We have friends visiting from the East Coast who have never been to San Francisco. This begs the question, what would you want to share in this mythical city if you only had one day?
Of course, there are the tour book favorites, which are all so crowded that you can barely see your own feet (or so it seems at times), but what else? Where are the less known places that might not be found?
These are the questions I asked myself after some decades of mixed wandering and residency in the city by the bay.
First off, my personal choice is to NOT follow the tour books unless you love crowds and feeling like a lemming. Look for local neighborhoods, which have their own flavor. Sure, yes, there are a few exceptions and even the “offbeat sites” are well-trafficked.
Note: These are a few tips for straight-up quick sightseeing—maybe I’ll write in the future about hikes, literature, neighborhoods, and art. Been there, done that? No worries, on to the next experience to sample.
Here are a few places that might get missed:
The Marina District is at the edge of the city and as such, offers great views and sea breezes, easy access to any major thoroughfare and highways, too. Let’s start there.
Walk across the Golden Gate Bridge
Why not? You can catch a cab back on the other side. The view in the middle is remarkable and totally free.
Palace of the Fine Arts Garden
This one-time site of the World’s Fair is still a wonderful spot to enjoy swans, bougainvillea, and local color.
Golden Gate Park & Japanese Tea Garden
Spectacular and huge, there is more to do than would fit in a single day, so why not choose the extremely picturesque Japanese Tea Garden and then whatever suits your eye and timing. You can see the exterior of the DeYoung Museum, the California Academy of Sciences, and the Conservatory of Flowers.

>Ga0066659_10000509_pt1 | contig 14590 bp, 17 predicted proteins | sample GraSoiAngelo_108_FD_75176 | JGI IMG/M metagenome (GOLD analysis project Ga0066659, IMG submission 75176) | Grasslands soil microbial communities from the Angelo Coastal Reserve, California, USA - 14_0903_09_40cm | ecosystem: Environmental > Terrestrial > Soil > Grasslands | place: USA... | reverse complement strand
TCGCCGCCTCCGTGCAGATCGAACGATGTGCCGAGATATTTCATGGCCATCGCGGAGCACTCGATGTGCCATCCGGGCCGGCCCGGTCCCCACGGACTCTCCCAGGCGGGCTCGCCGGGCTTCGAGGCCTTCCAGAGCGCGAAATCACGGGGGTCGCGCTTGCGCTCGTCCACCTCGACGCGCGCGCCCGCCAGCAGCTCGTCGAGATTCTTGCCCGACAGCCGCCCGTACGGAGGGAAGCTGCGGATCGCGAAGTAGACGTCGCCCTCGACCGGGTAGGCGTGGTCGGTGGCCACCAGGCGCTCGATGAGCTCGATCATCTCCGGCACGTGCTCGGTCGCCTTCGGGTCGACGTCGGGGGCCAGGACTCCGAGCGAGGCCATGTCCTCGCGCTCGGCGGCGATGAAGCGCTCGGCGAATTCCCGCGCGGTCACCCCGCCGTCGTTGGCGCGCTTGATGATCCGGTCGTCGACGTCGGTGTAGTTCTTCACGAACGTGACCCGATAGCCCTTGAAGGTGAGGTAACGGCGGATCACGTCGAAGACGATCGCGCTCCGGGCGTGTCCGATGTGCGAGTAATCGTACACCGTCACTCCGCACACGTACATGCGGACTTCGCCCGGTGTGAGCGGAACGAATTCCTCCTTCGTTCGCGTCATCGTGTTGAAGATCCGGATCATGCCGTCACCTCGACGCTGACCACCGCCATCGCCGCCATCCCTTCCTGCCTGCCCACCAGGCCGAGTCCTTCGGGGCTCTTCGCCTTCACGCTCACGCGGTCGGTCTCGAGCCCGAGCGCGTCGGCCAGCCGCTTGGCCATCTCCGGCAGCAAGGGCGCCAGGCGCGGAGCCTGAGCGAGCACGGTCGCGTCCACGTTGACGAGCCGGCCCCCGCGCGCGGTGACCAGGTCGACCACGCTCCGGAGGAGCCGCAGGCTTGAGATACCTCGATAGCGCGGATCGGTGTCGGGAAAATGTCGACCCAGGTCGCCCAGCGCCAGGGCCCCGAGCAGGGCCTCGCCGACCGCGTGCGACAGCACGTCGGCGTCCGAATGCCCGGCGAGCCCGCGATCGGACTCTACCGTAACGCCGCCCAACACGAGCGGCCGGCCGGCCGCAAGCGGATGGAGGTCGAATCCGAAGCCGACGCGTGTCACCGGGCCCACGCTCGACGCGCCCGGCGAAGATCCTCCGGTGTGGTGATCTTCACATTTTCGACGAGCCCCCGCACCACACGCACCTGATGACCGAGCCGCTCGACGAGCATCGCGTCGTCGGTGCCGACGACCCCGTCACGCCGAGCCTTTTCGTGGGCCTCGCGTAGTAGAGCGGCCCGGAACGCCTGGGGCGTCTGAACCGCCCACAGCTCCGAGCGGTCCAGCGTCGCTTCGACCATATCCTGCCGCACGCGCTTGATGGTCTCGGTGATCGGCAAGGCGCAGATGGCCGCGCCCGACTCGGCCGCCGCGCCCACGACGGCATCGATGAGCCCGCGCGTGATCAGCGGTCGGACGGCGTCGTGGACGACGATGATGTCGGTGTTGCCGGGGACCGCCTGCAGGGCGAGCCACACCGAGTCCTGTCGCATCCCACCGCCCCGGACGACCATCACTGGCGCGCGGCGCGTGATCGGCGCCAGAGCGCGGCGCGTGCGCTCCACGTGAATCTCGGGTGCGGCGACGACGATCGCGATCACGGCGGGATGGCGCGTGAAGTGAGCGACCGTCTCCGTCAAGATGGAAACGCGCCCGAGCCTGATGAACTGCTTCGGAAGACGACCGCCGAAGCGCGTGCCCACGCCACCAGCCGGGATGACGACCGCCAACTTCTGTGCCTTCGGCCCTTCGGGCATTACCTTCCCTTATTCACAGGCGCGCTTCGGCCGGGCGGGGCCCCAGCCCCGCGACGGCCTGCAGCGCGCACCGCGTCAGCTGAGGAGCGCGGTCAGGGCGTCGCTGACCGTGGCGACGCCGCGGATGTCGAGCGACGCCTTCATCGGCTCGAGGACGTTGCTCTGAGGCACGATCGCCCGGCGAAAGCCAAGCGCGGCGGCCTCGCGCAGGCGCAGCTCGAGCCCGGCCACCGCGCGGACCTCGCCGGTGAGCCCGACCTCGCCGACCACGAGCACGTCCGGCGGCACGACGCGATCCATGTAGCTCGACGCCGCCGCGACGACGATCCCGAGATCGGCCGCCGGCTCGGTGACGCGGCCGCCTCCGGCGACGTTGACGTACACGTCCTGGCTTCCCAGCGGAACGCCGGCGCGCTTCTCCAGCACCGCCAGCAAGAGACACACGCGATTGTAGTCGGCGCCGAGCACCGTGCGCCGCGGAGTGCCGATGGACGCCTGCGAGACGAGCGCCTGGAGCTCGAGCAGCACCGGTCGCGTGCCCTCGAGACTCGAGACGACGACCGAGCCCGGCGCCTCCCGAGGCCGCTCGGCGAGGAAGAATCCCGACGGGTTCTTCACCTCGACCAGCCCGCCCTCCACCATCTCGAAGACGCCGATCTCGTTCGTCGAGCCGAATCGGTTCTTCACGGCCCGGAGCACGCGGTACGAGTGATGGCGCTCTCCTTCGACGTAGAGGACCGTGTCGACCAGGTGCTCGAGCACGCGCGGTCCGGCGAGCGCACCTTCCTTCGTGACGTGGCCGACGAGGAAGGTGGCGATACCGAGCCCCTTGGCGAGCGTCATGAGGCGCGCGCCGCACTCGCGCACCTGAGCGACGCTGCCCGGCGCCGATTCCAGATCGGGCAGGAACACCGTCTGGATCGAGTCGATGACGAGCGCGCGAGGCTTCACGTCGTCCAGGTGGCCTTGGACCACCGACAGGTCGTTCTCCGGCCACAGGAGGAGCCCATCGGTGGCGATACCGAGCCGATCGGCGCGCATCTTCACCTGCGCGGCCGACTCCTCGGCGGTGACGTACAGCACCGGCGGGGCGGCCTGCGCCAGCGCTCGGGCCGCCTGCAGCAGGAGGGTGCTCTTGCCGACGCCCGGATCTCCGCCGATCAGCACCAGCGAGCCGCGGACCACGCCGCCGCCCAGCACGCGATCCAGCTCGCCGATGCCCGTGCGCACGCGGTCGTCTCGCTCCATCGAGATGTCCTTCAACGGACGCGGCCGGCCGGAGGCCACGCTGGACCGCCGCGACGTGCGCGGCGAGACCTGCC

Pied Piper by Maxfield Parish at Sheraton Palace
I love that for the price of a beverage, you can hang out with a playful mural by Mayfield Parish.
And then there’s North Beach…
Fill in some history with culture by dropping by City Lights Bookstore and then making your way down the street to Cafe Zoetrope where you can perhaps try meatballs made from Francis Ford Coppola’s mother’s recipe. Too bad if you are on a non-dairy diet because the tiramisu is divine.
The building itself has a fantastic history, and Coppola provides access to Zoetrope All-Story by way of a printing machine near the bar (need to confirm—may not still be there).
To SoMa & Surrounds
See what’s up at The Yerba Buena Center for the Arts Gardens. Make sure to check out the fountain dedicated to Martin Luther King.
If you still have a little time left, put your feet up and take in the view with a pricey beverage in hand, at the rooftop bar at the Proper Hotel, Charmaine’s. This is new to me and let me know what you think.
PS—I avoid Ghiradelli, Union Square, Pier 39, and Fisherman’s Wharf—so many other delights that are less populated, not to say these spots don’t have their own wonders if time allows.
Any favorites to add? What would you want to share? Drop me a note at firstname.lastname@example.org